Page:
Cruise set for home opener, intent to make most of Pistons' relationship
Detroit Pistons general manager Troy Weaver has said: “It’s not a rebuild, it’s a restoring.”
That’s all good and well for a team that’s won three NBA titles, but how about the organization’s new G League team, the Motor City Cruise?
If the Pistons are a Shelby Mustang GT 500 waiting for a buffer and new coat of paint, the Cruise early on have modeled themselves after a sort of multi-terrain military vehicle.
“There’s a lot of moving parts, especially in a short amount of time,” said point guard Saben Lee, who in his Cruise debut Saturday — a 140-117 win over the Cleveland Charge — collected 42 points on 14-of-24 shooting, eight rebounds, eight assists and four steals.
Lee is one of many exciting Pistons prospects who have appeared to turn the Cruise from an interesting experiment to an entertaining and worthwhile watch. They make their debut at Wayne State Fieldhouse on Thursday against the Wisconsin Herd at 7 p.m.
Lee, along with Jamorko Pickett, Deividas Sirvydis, Jaylen Johnson, fan-favorite Luka Garza, and Michigan product Derrick Walton Jr. all scored in double figures during the Cruise’s opener. They’re the lead horses of this new machine that’s aimed at optimizing the Pistons’ org from top to bottom.
“We have a great group of guys that can move the ball around,” Garza said. “The pace we played at allowed it to be that high-scoring game, and that’s good for us, because we like to play at that kind of pace.”
Garza, a 6-foot-10 rookie center from Iowa, put up 24 points and eight rebounds of his own in the Cruise’s debut in Cleveland. Garza and Lee are champing at the bit for regular minutes on the Pistons. But playing for the only G League team to share a facility with its NBA counterpart has softened the wait for their turn.
“We’ve had days where we practice with the Cruise, and then we’re up with the Pistons for the home game, or whatever the case may be, and I think that’s very valuable,” Garza said.
“When I’m with the Pistons, I’m watching guys like Kelly (Olynyk) and Isaiah (Stewart), and seeing the things they’re doing, and getting in for a couple reps. But now I can take the things I’m seeing, go out there and directly apply it in practice (with the Cruise).”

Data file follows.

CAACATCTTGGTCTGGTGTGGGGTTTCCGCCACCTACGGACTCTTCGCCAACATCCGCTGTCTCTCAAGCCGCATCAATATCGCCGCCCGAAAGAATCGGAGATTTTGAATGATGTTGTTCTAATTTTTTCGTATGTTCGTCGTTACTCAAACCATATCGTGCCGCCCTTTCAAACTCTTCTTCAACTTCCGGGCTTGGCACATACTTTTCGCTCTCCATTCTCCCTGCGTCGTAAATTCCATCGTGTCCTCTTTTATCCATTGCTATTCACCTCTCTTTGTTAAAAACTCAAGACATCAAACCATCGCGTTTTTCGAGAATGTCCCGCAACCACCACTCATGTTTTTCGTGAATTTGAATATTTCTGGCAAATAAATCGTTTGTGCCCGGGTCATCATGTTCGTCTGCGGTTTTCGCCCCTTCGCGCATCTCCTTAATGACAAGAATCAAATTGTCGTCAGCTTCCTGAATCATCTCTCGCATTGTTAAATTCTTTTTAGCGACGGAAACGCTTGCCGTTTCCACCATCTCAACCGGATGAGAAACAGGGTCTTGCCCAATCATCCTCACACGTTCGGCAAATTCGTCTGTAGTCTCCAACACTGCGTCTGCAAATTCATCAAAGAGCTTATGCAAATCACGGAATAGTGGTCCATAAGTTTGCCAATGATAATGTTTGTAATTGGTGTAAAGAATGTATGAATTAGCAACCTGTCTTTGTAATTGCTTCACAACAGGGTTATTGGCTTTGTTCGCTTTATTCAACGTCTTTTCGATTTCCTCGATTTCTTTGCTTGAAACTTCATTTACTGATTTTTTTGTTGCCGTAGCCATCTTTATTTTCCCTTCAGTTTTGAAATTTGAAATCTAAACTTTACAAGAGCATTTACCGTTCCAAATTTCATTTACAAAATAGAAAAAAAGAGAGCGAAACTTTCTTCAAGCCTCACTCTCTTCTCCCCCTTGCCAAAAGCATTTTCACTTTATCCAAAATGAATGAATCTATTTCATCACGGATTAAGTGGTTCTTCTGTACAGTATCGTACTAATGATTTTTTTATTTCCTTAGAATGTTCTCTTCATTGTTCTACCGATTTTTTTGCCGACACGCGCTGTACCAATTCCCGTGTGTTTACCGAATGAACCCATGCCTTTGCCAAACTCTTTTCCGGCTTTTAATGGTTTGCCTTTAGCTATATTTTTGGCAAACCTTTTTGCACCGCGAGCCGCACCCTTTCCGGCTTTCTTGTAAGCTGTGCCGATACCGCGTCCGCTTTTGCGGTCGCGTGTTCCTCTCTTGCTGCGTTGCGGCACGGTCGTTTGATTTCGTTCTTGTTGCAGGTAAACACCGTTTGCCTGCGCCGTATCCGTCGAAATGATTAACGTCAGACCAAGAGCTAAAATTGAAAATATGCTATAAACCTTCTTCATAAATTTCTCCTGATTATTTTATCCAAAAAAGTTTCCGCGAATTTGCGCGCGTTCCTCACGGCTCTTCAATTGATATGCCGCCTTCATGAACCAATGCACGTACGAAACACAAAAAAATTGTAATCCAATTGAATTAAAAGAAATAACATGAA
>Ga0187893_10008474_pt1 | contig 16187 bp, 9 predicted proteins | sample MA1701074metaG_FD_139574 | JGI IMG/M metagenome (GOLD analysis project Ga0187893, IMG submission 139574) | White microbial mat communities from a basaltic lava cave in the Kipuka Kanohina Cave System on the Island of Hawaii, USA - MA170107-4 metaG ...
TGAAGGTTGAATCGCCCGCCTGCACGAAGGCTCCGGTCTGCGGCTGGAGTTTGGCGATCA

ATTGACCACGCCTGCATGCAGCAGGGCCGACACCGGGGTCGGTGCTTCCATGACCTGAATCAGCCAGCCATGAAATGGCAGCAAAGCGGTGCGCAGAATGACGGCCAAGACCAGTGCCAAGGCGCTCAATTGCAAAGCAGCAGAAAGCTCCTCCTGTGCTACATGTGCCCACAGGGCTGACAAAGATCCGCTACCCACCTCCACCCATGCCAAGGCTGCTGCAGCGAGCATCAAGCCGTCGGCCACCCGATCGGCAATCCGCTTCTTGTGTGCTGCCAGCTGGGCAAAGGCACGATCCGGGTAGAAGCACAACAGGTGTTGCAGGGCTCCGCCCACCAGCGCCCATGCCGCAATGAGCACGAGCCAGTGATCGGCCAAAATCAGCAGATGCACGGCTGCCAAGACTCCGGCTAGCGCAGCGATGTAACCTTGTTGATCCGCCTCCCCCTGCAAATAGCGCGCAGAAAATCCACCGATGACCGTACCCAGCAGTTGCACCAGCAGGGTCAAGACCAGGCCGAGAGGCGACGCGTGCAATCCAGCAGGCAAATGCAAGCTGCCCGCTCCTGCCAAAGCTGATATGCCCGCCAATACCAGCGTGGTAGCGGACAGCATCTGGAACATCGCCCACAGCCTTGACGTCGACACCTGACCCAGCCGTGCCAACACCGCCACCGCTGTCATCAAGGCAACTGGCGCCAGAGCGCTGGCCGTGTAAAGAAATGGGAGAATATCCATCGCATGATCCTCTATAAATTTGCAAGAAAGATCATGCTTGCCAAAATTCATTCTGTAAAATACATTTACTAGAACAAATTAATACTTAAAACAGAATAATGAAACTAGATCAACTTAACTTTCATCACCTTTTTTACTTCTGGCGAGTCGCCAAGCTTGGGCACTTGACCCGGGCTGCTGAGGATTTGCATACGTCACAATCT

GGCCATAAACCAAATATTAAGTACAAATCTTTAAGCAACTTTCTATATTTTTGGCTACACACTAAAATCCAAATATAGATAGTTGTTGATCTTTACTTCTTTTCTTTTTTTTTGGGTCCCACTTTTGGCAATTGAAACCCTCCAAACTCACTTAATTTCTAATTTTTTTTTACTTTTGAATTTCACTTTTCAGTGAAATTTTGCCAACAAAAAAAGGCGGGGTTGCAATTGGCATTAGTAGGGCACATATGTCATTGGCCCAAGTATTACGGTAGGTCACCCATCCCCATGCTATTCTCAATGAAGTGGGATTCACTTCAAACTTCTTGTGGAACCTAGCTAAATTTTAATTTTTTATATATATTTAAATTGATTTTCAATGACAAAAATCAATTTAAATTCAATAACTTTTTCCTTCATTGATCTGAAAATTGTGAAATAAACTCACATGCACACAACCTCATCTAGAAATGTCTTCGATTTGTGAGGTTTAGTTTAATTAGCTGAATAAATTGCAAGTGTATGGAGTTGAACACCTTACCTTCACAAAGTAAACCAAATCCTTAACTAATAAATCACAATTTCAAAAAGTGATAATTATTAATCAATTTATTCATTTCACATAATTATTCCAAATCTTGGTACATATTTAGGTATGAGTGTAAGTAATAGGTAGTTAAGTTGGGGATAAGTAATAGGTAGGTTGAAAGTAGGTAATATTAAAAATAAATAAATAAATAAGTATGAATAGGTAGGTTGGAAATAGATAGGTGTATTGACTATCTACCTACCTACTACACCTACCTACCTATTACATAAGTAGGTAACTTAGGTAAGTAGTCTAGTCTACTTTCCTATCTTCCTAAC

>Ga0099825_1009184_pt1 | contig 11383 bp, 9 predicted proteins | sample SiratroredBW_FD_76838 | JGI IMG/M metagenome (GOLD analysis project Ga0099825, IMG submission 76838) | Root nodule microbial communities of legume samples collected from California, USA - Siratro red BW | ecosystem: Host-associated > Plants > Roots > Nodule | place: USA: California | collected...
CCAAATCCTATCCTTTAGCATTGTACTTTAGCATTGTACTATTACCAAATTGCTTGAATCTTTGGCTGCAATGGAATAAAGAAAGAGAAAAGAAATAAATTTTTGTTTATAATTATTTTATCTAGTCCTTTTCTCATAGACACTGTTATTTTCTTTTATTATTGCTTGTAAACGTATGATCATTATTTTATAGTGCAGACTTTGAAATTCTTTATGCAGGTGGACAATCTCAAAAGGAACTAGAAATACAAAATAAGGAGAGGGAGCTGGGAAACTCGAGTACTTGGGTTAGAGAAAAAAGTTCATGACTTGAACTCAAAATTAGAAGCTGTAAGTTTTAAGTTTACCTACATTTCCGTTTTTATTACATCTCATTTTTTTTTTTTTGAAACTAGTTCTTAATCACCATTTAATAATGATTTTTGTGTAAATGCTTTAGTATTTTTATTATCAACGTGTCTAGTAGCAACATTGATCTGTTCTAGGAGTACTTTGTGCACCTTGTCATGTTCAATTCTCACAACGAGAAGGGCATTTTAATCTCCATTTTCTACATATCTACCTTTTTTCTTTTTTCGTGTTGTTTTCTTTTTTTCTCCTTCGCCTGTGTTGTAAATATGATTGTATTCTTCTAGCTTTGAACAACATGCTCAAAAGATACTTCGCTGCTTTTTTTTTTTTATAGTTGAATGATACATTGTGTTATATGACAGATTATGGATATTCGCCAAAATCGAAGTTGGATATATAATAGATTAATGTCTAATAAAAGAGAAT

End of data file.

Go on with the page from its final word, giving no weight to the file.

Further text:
Everything fresh, everything new. That’s the way the Cruise are rolling this season.
It’s not just the roster that’s been overhauled: Former Pistons assistant DJ Bakker is now in his first year as head coach. Rob Murphy is in his first year as general manager after serving as the Pistons’ senior director of player personnel.
“We work collectively as a staff, work closely with Rob,” Bakker said. “But if it comes to a practice plan, or minutes, or a game or whatever it might be. ... I make the final call.
“Just getting used to being in that type of decision-making position is definitely different.”
One could argue the Pistons are better off for it.
When you’re in a new place with a new role, you can relate to others who are doing the same — like Lee, who said that Bakker does a nice job of hosting a “loose environment” for the young players. But he also “knows when it’s time to lock in and get things done.”
Lee averaged 5.6 points and 3.6 assists over 48 games with the Pistons last season. He probably was hoping to avoid the G League altogether after a solid start to his pro career. But the Pistons’ point guard situation has taken that option away. Still, he’s enjoying his experience with Bakker.
“DJ talks about adaptability, just being able to perform in different settings,” Lee said. “Just being down here with the Cruise, being ready, whatever’s asked of me, and then also, being ready in whatever’s asked of me with the Pistons.
“He knows [what] to do and put people in places to be successful. I feel like that’s one of his strong suits.”
That is the overarching objective of this Cruise mission. Step one was putting the team physically in Detroit. Step two is using those benefits to create the most complete development system possible. no easy task.
“I think we’re very lucky with who runs the organization,” Garza said. “They came and drove down to see us in Cleveland. I feel like you don’t see that a lot. I think it speaks to the character, and how much the Cruise means to the organization.”
Both Garza and Lee mentioned that it’s nice to be at Cruise practice, look up, and see Weaver or Pistons coach Dwane Casey observing. The reason that means a lot, as Garza pointed out, is because they don’t have to do those things.
But why wouldn’t they? Why wouldn’t the Pistons take every possible route to improving the confidence of their prospects, provide meaningful feedback and be involved in every stage of development?
It seems like an obvious approach, but it’s not the norm. It’s not even logistically feasible for some teams, like it wasn’t for the Pistons when their G League team played in Grand Rapids and Fort Wayne.
Detroit now has the ability to run quality control on every step of the process. Each individual part is better off for it, and in the end, so will the vehicle that’s expected to take the Pistons’ basketball operation to roads it hasn’t driven on in years.
In the meantime, fans showing up to Wayne State Fieldhouse can expect to see Lee and Garza serving as tank commanders for an army of 15 that’s got everything to prove.
Nolan Bianchi is a freelance writer.